While I agree that keeping these animals in cramped cages is deplorable, freeing them in to the wild is not always the answer. Non indigenous species play havoc with the balance of nature.  We have, at times, had our fish pond raided by mink , no doubt  descendants of those released at some point by a well intentioned but misguided activist. Would it be deemed acceptable if they were housed in a more humane environment?

Musquash, or Muskrat, in the wild

And what about all of those pelts that have already been used? I'll admit that I would love a vintage fur coat and occasionally have a look on line for one. Oh to be so warm and cosy! I like to justify that aspiration by saying that these animals were killed years ago, long before my time. I had nothing to do with it and don't condone any further killing.
Then again by wearing such a coat would I be saying I thought it was okay to wear fur, regardless of what age it was? Would I be guilty of perpetuating the desire for such products? But to my way of thinking even the use of faux fur panders to this desire. Should it be frowned upon too?

Just what is the problem with fur? Is its use vilified solely for humane reasons or does it smack slightly of the politics of envy?
So many questions! Which road do I take? And how can I be sure that the choice I make is because that's the path I want to travel down, not just the one it would be more politically correct to follow?  

Tuesday, 17 January 2012

A matter of taste.

"Oh I love your scarf. It's gorgeous," she said. " Where did you get it?"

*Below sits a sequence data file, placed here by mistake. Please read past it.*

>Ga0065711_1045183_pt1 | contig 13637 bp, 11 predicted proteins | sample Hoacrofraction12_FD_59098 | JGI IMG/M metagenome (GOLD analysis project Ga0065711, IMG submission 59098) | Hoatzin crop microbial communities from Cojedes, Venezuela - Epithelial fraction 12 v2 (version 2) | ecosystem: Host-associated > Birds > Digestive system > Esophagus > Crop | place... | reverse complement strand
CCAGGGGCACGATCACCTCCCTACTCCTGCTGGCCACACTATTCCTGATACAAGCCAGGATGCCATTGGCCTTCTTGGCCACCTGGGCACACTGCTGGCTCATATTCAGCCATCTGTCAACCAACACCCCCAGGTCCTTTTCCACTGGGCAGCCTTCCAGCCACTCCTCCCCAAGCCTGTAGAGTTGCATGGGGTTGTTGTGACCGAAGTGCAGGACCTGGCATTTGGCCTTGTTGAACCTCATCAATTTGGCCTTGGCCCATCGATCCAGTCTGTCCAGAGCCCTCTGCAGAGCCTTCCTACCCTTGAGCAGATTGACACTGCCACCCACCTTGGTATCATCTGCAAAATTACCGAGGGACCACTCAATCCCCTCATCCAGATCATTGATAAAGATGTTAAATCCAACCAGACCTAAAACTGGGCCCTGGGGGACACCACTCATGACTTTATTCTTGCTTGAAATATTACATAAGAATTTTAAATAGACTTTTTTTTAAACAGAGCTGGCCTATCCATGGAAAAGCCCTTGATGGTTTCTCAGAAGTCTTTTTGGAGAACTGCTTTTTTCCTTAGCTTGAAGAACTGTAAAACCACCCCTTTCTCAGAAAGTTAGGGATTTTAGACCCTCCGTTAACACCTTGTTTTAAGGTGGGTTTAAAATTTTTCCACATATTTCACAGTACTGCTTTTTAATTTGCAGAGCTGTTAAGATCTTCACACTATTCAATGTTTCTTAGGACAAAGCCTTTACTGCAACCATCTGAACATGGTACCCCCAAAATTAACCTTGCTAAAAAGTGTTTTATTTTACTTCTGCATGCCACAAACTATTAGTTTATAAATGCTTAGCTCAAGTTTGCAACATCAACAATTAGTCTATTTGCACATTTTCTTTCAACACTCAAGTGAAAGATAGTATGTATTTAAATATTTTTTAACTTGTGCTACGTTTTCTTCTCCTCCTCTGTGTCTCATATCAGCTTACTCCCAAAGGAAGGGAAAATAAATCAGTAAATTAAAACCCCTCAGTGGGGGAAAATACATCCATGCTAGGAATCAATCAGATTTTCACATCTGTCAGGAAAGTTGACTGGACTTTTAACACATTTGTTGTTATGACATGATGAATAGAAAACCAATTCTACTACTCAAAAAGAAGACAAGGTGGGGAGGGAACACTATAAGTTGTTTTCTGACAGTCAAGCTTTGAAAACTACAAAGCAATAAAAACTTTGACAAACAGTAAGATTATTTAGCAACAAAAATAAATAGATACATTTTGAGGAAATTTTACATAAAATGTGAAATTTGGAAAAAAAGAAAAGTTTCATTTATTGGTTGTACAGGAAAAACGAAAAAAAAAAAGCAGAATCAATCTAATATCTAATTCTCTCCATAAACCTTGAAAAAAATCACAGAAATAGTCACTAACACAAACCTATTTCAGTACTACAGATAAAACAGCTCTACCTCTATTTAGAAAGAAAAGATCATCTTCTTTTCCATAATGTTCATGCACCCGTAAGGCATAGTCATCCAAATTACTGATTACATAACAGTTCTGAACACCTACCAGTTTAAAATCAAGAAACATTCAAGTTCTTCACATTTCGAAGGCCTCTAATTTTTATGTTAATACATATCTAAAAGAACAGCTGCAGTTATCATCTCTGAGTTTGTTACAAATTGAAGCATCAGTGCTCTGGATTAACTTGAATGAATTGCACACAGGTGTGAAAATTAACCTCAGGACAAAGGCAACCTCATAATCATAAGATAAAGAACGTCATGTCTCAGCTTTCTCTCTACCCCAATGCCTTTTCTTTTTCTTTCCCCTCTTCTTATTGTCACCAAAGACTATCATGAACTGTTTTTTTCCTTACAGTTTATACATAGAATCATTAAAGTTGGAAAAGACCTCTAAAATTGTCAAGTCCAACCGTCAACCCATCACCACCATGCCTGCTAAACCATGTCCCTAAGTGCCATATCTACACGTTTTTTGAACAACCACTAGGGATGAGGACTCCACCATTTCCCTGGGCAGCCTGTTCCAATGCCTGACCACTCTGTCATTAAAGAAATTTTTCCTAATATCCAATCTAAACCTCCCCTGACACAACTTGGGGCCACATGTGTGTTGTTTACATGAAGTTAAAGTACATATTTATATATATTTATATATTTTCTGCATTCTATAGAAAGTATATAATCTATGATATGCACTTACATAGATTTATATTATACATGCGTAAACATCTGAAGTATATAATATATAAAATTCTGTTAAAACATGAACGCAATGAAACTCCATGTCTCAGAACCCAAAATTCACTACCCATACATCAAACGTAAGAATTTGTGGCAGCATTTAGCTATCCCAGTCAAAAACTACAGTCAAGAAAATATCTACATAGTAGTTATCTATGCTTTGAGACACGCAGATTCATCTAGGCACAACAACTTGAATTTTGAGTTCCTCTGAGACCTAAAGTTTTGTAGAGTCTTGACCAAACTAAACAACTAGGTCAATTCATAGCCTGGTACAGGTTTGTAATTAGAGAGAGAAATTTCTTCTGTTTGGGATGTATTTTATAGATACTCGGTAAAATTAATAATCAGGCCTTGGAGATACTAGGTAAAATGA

"Thanks," I said as I fiddled with the fringes " It was a gift"
"Well whoever bought it for you has excellent taste."
"Yes, they do." 

That was the brief exchange I had at work last week and I've been pondering over it ever since. Excellent taste? Hmm, bit of an assumption to be made based on one scarf don't you think. Also fairly egotistical on my part to have agreed, the inference being that I also had good taste since I was wearing it. Just what is good taste anyway and who gets to decide?

Picasso quote pendant on Etsy

My dictionary defines taste as ' a person's tendency to like and dislike certain things'

Okay, so everyone has taste then.

It then goes on to elaborate 
 'taste: the
 ability to discern what is of good quality or of a high aesthetic standard'

Ah! Now that changes things somewhat doesn't it. While good quality might be quantifiable I can't help feeling that a 'high aesthetic standard' may be a bit more subjective. If nothing else, working in the shop has shown me how ludicrous that concept is. One mans junk is another mans treasure (and aren't all charity shops grateful for that!).

After a moudie around the interweb thingy most of the images I found would seem to indicate that our concept of good taste in all things is minimal, neutral, highbrow and expensive. 
Well I'm sorry but I'm just not buying it! Whats wrong with a bit of clutter and colour? Good taste can be cheerful and cheap too you know.  

My two closest friends and I have different tastes. One fills her house with some of the most amazing charity shop finds. I doubt if she has a minimalist bone in her body. Her home has more in it than I'm used to but it works for her. The other is far braver with colour than I am and has a very definite style that mirrors her confidence. She has a voracious appetite for books and buys them anywhere, caring little for authors and the prizes they've won, recommending them only as long as the story is good.

I like to think of us as sine waves on an oscilloscope. Occasionally our wavelengths cross, we find a pair of shoes/painting/music that we both like, but in general we are more than happy to merely appreciate the others choices, offer admiring comments while continuing to travel our own path.